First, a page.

All light travels at the same speed in a vacuum. The speed of light within a material is lower than the speed of light in a vacuum, and the ratio of speeds is known as the refractive index of the material. Because the refractive index (and thus the speed) of a wave in a material depends on its frequency (in accordance with a dispersion relation), light consisting of multiple frequencies—for instance white light—will be dispersed at the interface between the material and air or vacuum. Both water and glass can be used to demonstrate dispersion; a glass prism yields an optical spectrum from white light, and rainbows are an ideal example of natural refraction of the visible spectrum. Look up Vacuum in Wiktionary, the free dictionary. ... The speed of light in a vacuum is an important physical constant denoted by the letter c for constant or the Latin word celeritas meaning swiftness.[1] It is the speed of all electromagnetic radiation, including visible light, in a vacuum. ... The refractive index (or index of refraction) of a medium is a measure for how much the speed of light (or other waves such as sound waves) is reduced inside the medium. ... The refractive index (or index of refraction) of a medium is a measure for how much the speed of light (or other waves such as sound waves) is reduced inside the medium. ... For other uses, see Frequency (disambiguation). ... The relation between the energy of a system and its corresponding momentum is known as its dispersion relation. ... Dispersion of a light beam in a prism. ... Look up prism in Wiktionary, the free dictionary. ... For other uses, see Rainbow (disambiguation). ...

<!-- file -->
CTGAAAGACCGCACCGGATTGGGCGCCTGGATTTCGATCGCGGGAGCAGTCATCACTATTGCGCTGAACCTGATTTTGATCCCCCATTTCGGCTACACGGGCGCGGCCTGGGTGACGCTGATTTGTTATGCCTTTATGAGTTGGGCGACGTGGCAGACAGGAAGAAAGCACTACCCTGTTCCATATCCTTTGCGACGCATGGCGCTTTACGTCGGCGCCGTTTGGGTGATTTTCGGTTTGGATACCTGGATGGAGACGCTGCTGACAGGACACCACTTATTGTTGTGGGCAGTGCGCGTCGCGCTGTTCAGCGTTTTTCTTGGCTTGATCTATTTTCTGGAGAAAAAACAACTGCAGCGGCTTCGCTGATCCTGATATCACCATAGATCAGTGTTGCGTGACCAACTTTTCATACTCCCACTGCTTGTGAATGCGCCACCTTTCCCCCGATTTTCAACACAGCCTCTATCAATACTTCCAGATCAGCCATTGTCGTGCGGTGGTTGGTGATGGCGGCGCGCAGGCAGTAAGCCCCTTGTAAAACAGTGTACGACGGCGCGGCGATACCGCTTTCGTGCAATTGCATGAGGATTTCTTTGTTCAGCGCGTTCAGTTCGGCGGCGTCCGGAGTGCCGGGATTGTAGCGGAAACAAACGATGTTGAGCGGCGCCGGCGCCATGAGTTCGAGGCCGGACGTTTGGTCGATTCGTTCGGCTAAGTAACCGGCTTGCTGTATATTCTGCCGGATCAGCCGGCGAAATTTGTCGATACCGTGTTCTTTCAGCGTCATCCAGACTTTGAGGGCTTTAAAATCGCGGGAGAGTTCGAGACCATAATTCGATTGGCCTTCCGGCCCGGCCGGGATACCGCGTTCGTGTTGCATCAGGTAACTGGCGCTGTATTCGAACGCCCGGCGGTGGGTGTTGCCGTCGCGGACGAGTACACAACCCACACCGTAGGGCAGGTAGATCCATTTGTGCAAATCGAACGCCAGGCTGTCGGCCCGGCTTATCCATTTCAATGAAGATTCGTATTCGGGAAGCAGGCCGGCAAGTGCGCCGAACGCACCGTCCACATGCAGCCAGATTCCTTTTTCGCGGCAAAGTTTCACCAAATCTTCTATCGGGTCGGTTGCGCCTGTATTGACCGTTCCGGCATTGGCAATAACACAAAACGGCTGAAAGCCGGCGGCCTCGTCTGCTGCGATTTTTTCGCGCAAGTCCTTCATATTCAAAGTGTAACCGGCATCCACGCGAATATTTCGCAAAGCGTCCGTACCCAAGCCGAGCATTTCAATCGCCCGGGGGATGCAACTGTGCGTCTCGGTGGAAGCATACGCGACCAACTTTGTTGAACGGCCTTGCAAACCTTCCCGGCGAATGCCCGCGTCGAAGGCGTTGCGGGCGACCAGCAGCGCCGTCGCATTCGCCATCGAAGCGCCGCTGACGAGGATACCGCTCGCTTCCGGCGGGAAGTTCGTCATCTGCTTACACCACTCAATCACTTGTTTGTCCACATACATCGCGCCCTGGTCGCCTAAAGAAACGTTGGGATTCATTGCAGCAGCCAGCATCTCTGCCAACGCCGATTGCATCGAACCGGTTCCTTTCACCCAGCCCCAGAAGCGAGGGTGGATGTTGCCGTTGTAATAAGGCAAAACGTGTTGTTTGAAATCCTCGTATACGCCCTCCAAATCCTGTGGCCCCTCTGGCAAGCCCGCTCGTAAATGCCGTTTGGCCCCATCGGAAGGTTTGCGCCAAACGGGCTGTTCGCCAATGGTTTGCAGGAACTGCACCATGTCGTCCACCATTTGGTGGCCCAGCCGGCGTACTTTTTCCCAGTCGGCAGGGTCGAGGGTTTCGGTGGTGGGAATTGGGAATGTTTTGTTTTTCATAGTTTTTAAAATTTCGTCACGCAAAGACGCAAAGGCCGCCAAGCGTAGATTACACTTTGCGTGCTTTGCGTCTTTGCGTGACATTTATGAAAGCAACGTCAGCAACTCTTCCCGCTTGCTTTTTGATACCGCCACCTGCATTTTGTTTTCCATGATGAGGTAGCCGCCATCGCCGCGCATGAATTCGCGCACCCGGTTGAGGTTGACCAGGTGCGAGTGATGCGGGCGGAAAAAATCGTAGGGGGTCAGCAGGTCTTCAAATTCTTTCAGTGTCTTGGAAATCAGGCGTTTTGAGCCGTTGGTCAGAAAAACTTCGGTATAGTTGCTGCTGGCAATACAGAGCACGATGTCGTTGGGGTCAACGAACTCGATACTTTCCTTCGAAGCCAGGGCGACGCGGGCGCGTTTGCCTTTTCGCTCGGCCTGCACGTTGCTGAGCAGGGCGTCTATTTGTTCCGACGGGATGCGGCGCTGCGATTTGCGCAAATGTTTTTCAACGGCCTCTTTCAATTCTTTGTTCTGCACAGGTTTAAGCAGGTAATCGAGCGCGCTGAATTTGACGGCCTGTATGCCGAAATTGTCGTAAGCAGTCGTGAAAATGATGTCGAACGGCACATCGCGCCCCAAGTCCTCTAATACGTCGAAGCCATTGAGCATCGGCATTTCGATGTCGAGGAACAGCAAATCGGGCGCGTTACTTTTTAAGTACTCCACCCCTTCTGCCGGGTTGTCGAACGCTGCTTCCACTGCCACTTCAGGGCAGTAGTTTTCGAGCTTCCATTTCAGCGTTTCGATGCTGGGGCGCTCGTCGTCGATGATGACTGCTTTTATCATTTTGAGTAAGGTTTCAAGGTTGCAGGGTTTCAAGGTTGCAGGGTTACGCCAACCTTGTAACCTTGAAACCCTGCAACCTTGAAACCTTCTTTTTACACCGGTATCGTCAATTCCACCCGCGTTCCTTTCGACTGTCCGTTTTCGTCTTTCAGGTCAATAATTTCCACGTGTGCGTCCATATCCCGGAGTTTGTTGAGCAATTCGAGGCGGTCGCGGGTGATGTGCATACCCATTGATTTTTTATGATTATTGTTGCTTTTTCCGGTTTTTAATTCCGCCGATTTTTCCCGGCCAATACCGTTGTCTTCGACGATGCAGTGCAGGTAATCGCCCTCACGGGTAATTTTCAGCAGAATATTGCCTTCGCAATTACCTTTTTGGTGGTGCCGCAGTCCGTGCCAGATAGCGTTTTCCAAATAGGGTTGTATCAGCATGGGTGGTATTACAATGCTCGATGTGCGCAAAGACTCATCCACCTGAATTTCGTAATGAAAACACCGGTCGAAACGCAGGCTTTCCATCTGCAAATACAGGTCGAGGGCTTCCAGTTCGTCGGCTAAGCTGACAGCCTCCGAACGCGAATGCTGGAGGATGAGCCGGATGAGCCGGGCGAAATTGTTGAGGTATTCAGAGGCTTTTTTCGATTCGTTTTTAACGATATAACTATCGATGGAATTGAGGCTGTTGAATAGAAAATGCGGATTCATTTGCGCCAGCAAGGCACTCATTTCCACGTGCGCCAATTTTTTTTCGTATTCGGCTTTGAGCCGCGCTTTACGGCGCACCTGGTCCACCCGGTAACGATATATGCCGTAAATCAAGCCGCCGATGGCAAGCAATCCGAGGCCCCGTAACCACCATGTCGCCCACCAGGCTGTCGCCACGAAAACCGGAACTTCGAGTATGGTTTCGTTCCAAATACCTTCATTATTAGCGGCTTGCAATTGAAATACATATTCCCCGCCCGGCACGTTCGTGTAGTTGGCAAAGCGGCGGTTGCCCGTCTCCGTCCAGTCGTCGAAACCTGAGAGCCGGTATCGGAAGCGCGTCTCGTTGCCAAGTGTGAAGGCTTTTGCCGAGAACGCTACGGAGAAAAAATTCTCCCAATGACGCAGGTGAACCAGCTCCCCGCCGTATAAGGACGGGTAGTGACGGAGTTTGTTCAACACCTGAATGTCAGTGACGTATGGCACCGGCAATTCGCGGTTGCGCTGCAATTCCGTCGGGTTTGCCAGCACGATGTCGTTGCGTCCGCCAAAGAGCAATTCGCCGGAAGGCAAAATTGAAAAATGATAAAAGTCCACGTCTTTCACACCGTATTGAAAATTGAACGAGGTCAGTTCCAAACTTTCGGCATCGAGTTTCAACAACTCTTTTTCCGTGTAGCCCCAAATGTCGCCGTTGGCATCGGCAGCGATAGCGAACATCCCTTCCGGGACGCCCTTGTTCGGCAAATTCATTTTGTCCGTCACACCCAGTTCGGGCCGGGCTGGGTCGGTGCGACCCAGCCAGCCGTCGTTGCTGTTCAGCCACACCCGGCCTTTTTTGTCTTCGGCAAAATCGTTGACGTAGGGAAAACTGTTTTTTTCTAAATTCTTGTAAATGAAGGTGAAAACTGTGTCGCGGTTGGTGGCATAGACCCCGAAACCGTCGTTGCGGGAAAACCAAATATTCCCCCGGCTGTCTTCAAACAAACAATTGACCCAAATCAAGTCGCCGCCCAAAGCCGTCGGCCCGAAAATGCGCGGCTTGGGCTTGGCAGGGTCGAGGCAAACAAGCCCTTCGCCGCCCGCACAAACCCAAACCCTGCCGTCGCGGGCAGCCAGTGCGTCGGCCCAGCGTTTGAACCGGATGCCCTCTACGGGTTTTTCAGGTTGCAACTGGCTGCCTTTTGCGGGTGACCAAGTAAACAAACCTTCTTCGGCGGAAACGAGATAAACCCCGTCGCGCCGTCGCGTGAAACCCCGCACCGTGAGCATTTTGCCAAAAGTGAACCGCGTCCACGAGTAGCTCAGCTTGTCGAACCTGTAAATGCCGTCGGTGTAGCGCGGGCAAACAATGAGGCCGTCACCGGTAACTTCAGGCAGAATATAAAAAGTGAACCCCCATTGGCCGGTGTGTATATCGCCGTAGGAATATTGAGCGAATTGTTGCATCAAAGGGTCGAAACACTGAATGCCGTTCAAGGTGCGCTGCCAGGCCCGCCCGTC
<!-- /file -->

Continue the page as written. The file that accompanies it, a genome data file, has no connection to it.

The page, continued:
Spectral colors

Color Wavelength
violet 380–450 nm
blue 450–495 nm
green 495–570 nm
yellow 570–590 nm
orange 590–620 nm
red 620–750 nm